I think people would hate watching British television shows with me because I find myself constantly recognising people and thinking, "oh yes, I've seen them in such and such play!"... While working in a bookshop, I did in fact serve Brendan Coyle, the delectable Mr Bates from Downton Abbey, who was charm itself. My face went very red and stayed like that for about an hour afterwards...I thought my heart was going to leap out of my chest. Worse part was, NO ONE knew who he was. (This was when Downton had only just begun, but still!).

And herein lies the problem with my fangirl tendencies: no one knows who the hell I'm on about! For years my friends wrote it off to, "Who - another old British dude you like?" 

In the "old days" I think people took out magazine subscriptions to things which turned them into screaming fans. Thank goodness for the Internet! Now we can join plenty of others who appreciate splendid, enigmatic acting; those of us who have slight (or not so slight) obsessions with all things Nordic; and can chat about our favourite books or upcoming films. I can go on and on about how Michael Kitchen is brilliant, or why Benedict Cumberbatch and Alan Rickman are by far the best British baddies in the history of American cinema, and there are whole groups of people that agree with me! (Very nice, for a change!)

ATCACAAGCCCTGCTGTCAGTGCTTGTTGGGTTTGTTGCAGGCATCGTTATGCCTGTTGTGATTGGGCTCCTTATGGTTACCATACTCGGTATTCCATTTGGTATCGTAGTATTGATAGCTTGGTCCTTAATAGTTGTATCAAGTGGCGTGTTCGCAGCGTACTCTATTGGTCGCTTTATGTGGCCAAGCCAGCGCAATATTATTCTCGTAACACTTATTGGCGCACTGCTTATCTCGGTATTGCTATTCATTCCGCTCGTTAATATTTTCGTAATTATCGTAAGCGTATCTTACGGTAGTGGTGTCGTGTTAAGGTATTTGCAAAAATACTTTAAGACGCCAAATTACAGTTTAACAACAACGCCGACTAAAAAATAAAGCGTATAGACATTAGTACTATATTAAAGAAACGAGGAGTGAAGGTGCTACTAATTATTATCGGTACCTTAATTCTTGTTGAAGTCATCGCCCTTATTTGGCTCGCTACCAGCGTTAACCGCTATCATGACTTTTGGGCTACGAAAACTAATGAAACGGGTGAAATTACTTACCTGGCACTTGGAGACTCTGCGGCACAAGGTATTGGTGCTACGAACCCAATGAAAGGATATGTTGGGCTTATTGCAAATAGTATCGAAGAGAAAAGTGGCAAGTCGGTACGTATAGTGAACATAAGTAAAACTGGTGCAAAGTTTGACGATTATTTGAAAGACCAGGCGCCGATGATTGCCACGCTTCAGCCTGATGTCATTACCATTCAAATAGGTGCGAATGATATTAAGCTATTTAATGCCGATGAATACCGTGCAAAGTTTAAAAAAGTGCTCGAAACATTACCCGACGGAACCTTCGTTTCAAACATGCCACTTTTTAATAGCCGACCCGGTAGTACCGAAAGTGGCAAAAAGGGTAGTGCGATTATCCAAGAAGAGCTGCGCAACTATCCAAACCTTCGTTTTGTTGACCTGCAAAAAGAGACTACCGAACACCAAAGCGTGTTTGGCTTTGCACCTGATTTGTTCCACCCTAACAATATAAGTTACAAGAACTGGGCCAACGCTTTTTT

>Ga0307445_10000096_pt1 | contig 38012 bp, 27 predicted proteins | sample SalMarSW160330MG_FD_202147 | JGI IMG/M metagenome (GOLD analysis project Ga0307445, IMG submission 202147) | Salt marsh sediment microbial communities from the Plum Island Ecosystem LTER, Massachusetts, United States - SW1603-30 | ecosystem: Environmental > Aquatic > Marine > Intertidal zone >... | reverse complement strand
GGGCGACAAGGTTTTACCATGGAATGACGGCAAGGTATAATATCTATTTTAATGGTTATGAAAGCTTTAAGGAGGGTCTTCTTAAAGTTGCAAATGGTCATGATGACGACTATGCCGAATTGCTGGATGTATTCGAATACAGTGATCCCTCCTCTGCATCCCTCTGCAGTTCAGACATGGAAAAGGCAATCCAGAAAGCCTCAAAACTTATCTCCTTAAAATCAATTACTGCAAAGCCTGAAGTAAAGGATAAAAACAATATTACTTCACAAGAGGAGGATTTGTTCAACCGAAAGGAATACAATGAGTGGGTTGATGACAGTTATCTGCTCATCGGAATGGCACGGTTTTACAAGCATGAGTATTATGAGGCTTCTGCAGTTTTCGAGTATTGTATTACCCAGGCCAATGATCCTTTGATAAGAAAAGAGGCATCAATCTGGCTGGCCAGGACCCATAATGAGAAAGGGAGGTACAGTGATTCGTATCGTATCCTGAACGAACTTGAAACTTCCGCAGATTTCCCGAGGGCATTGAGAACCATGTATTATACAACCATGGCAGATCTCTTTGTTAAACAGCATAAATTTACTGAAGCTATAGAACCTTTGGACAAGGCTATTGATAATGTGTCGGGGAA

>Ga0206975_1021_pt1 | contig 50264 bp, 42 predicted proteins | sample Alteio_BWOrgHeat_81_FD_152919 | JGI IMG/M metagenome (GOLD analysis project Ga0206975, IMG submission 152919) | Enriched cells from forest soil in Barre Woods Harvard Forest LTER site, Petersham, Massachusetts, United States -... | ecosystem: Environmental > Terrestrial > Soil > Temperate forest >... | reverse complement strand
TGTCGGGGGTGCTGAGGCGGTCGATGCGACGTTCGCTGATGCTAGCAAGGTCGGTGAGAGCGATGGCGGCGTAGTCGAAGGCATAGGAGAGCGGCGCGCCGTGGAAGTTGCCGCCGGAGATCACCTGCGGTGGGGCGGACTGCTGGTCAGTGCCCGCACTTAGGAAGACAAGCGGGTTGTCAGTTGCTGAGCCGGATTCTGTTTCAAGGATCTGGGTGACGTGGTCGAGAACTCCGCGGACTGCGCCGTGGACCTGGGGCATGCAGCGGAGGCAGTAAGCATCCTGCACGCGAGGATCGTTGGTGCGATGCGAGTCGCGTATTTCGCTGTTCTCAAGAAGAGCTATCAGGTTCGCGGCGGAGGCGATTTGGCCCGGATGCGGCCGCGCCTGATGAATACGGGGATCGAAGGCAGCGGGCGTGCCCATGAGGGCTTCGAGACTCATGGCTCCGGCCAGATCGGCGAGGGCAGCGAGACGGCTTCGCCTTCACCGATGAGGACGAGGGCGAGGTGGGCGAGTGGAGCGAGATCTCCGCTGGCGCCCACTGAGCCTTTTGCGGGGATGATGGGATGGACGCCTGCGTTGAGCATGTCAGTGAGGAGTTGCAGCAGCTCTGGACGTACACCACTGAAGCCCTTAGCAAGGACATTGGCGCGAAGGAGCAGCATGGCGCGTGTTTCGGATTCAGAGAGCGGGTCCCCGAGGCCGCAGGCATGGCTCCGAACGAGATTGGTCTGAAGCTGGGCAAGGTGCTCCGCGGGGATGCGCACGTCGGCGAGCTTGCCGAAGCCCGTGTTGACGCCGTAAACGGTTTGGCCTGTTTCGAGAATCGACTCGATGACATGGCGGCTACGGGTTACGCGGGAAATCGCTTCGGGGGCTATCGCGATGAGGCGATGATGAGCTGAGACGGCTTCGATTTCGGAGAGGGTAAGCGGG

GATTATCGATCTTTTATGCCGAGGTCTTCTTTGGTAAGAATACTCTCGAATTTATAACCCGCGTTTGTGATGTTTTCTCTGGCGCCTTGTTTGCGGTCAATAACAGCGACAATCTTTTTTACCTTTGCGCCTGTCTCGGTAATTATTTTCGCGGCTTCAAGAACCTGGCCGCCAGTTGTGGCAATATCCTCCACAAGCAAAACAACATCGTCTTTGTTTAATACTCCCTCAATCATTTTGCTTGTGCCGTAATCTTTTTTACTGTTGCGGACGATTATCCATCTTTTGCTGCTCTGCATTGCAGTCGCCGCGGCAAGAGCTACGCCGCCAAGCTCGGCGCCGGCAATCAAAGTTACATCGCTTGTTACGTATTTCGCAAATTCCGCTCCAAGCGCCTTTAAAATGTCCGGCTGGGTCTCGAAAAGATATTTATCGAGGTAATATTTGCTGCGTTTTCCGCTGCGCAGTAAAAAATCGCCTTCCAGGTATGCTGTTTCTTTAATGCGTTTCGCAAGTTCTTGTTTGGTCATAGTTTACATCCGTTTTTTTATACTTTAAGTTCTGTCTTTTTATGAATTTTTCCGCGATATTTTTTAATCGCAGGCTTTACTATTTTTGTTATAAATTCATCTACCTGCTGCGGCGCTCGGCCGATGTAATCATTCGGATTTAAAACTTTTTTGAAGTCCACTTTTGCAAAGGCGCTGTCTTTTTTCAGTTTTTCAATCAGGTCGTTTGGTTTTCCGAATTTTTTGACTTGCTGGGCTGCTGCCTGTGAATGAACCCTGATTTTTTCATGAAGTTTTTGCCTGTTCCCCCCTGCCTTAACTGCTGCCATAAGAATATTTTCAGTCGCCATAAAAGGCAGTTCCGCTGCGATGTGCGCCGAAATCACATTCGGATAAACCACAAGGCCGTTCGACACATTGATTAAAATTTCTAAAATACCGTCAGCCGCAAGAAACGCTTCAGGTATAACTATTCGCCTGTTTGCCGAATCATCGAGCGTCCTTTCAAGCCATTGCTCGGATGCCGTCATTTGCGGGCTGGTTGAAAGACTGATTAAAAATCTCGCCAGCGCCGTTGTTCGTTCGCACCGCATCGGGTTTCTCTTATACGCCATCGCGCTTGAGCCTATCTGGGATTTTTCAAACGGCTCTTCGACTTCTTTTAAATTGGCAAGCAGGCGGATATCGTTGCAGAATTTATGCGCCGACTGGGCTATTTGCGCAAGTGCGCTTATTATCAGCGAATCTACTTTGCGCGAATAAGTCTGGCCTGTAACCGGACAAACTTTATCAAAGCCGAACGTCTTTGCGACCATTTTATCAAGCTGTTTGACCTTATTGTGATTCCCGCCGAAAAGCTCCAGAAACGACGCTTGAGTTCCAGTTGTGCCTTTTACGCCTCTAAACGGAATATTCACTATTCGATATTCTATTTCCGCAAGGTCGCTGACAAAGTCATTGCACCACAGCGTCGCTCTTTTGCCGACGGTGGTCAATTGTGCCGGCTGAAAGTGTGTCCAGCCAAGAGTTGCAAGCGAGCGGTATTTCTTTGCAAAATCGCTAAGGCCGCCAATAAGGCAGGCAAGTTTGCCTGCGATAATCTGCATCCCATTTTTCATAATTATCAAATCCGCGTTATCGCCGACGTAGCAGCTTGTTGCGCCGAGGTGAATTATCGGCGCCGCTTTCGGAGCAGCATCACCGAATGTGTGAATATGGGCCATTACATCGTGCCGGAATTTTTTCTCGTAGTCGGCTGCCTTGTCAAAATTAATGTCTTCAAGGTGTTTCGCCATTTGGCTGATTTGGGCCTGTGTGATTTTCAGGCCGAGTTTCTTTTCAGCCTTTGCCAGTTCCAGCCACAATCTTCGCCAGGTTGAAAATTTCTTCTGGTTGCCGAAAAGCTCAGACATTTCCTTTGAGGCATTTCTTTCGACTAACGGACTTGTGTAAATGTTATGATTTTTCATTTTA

Through forums, Facebook appreciation pages, blogs (ahem), fanfiction, conventions, and more, we can express our enthusiasm for things we are interested in and passionate about. We can learn so much from channelling this enthusiasm. For me, visiting the places my favourite authors wrote about gives me such a better idea of the stories; getting that background became part of the reading experience. Or brushing up on some history to better understand a new film - the list is endless of how our interests can broaden our horizons . Equally, being able to meet people you've seen on telly, or admire musically is a terrific (if not slightly terrifying) thing. It brings it all that much closer.

Enjoy your passions. Indulge yourself. The things we are passionate about are important, and should be explored and shared. I know I always will ... (whether you really want to hear about them or not!)